What about the cost of BRAC?

Spending panel tries to gauge impact of new jobs, residents on county's budget proposals

January 31, 2007|By Larry Carson | Larry Carson,Sun reporter

The federal Base Realignment and Closing process could bring Howard County $31 million in added tax revenues, 2,259 jobs and 1,853 more residents over a period of five to seven years, Kent Menser, executive director of the county's BRAC task force, told county Spending Affordability Committee members yesterday.

But although the federal government is willing to pay for studies of the expected impact on schools, roads and housing in Maryland localities, it isn't yet known whether federal money will help ease any of those effects, Menser said.

"Will the federal government help the county defray those costs?" asked Bruce Rothchild, a committee member.

"I don't know at this point," Menser replied.

The Spending Affordability Committee is trying to gauge how much to recommend that County Executive Ken Ulman and the County Council borrow for infrastructure projects via municipal bond sales next budget year.

One problem is that it takes years to plan and build highways and schools, and enlarge water and sewer capabilities, while Menser said the first slight impacts from the base realignment could begin next year. The bulk of the 14,000 jobs now expected to come to central Maryland in the areas around Fort Meade and the National Security Agency will start arriving in three years.

A state Planning Department report recently warned that without prompt government action, the coming federal influx could make traffic and school congestion worse and contribute to suburban sprawl.

Menser's latest figures show that although the nearest federal installations drawing jobs are in Anne Arundel County, nearly 600 jobs with defense-related contractors should come to Howard County, plus 1,500 more indirect, support jobs provided by suppliers and service firms for those contractors. Another 178 local jobs, such as teachers, police and restaurant workers, should come, too, for a total of 2,259.

Menser said about 1,853 BRAC families are expected to live in Howard, with nearly 1,600 of them buying homes in the county. All that economic activity is expected to produce about $9.5 million in property taxes, $14.4 million in income taxes and $7 million in state and other local tax revenues over the five to seven years of the BRAC's top impact.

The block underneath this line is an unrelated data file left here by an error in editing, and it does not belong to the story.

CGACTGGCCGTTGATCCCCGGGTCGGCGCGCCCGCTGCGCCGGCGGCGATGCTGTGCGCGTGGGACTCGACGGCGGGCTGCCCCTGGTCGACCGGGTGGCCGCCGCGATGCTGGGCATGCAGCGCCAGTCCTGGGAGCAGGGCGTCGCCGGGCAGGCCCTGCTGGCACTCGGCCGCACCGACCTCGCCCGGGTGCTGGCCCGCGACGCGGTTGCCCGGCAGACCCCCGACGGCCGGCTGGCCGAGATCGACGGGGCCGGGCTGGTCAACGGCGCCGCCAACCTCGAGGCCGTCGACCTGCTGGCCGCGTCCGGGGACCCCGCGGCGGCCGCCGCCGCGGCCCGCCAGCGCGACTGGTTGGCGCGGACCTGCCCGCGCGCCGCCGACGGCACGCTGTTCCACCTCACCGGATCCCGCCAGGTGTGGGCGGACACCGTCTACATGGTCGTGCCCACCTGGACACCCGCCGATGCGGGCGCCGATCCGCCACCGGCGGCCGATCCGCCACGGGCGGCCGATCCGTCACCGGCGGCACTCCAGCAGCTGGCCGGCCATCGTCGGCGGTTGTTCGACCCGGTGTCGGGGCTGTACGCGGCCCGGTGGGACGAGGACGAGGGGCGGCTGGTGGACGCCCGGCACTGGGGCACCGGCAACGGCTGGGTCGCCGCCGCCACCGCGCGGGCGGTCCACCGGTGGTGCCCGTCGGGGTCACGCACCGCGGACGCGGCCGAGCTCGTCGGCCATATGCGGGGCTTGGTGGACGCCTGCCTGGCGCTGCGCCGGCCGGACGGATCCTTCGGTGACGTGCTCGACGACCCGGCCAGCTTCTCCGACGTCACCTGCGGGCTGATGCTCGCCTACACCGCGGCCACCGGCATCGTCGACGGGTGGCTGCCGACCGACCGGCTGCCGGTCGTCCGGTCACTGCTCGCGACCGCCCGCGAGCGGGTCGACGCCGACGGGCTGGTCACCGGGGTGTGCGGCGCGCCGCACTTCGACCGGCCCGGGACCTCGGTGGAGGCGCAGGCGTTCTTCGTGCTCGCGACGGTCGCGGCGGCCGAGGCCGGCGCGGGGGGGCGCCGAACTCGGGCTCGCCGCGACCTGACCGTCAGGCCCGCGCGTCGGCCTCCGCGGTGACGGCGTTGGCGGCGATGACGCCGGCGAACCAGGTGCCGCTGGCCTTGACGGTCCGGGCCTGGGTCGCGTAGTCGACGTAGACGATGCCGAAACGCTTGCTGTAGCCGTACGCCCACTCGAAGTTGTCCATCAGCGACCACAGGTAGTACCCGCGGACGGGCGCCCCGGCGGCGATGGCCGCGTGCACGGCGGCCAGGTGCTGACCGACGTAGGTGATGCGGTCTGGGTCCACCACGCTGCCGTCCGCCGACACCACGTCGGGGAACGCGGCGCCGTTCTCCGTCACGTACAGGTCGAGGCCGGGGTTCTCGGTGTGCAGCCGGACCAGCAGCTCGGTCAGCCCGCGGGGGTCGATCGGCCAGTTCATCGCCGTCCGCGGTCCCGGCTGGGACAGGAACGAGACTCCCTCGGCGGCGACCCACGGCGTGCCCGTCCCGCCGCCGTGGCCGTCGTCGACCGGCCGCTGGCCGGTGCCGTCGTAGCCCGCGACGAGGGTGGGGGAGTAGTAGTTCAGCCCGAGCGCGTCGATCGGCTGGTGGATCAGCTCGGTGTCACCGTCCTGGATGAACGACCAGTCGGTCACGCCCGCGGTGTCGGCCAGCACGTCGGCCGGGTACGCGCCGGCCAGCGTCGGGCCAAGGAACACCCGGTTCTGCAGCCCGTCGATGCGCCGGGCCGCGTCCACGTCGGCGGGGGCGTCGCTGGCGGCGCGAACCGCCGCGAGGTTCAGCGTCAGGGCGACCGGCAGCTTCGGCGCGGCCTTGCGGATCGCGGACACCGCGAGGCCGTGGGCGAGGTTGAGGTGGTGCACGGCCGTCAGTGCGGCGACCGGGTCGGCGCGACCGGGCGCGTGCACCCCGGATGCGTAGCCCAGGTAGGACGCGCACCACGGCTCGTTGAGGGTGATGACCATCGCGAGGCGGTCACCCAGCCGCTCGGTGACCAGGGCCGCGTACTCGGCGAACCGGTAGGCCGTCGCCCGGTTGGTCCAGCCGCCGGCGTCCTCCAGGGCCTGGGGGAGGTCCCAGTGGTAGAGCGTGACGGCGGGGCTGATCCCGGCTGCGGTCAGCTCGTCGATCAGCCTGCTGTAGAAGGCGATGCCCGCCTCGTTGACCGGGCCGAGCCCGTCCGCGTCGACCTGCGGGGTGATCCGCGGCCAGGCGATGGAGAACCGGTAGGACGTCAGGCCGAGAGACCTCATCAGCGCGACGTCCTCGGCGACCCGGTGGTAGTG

Ulman is trying to prepare. As part of the Fort Meade Regional BRAC Task Force, Howard County is supporting a request for a $1.86 million grant to study things like traffic growth on Howard's major highways, and how it would affect Howard's human services systems.

Ulman specifically mentioned the need for up to $200 million to widen Interstate 70 from U.S. 29 to Marriottsville Road, make interchange improvements there and improve Ridge Road at U.S. 40.

He met Monday with U.S. Sen. Barbara A. Mikulski, who said the Maryland congressional delegation is working to get federal funding for BRAC-related needs in Maryland.

"We're looking at item by item. We have the will. Now we're going to try to find the wallet," Mikulski said during a break in the meeting.

Ulman said, "We're all sort of working through this together," but added that he is looking for education aid and infrastructure assistance as well as federal funds for more county police officers.

Meanwhile, the county's current limits on residential development and plans for school renovations and expansions haven't been changed to account for BRAC.

"We're looking at whether BRAC fits the model" the county is using to plan for new classrooms and school renovations, said Raymond Brown, the school system's chief operating officer, who also is on the committee.

Menser said the added families will mean more competition for homes in Howard, adding to pressures that are pushing housing prices higher.

But the retired U.S. Army lieutenant colonel and former Fort Meade commander also warned that the figures he is using are projections that could change.

"The task force is about getting the latest, most accurate information to the customers in the county," Menser said. "I'm a clearinghouse for information," he said, but warned, "don't mortgage your house based on these figures."

County planner Jeff Bronow, who also spoke to the committee, said the county expects to have a population of 292,861 by 2010 - an increase of 45,000 since the 2000 census. Land now zoned for development would allow up to about 30,000 new housing units in the county, and Bronow said more than half of those - about 16,000 units - are in the county's development processing pipeline.

Despite public criticism that development is moving too fast, he said the pace of growth this decade is expected to be about 18 percent, compared with a 92 percent growth rate between 1970 and 1980 - Columbia's peak growth years.


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